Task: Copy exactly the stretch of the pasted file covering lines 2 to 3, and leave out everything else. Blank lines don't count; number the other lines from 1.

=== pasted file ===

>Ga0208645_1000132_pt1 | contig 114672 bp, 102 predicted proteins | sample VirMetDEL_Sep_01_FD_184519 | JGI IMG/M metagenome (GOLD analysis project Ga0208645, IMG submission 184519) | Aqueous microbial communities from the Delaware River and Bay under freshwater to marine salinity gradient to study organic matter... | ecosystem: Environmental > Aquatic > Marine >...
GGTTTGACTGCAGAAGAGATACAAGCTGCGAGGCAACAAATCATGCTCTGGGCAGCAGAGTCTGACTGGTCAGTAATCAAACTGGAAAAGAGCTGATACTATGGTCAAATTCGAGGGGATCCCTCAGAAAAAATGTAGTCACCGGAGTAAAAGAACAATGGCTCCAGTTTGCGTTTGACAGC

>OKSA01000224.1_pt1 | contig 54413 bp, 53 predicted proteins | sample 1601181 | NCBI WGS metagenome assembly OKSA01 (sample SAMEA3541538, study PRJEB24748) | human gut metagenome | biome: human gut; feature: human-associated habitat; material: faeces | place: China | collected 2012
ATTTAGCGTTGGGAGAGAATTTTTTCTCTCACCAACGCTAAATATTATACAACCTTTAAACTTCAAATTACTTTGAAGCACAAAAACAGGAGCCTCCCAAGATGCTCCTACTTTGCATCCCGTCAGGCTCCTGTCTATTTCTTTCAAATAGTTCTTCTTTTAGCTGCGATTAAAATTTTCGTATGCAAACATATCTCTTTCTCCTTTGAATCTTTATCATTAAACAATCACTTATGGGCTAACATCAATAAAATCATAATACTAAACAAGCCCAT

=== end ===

GGTTTGACTGCAGAAGAGATACAAGCTGCGAGGCAACAAATCATGCTCTGGGCAGCAGAGTCTGACTGGTCAGTAATCAAACTGGAAAAGAGCTGATACTATGGTCAAATTCGAGGGGATCCCTCAGAAAAAATGTAGTCACCGGAGTAAAAGAACAATGGCTCCAGTTTGCGTTTGACAGC

>OKSA01000224.1_pt1 | contig 54413 bp, 53 predicted proteins | sample 1601181 | NCBI WGS metagenome assembly OKSA01 (sample SAMEA3541538, study PRJEB24748) | human gut metagenome | biome: human gut; feature: human-associated habitat; material: faeces | place: China | collected 2012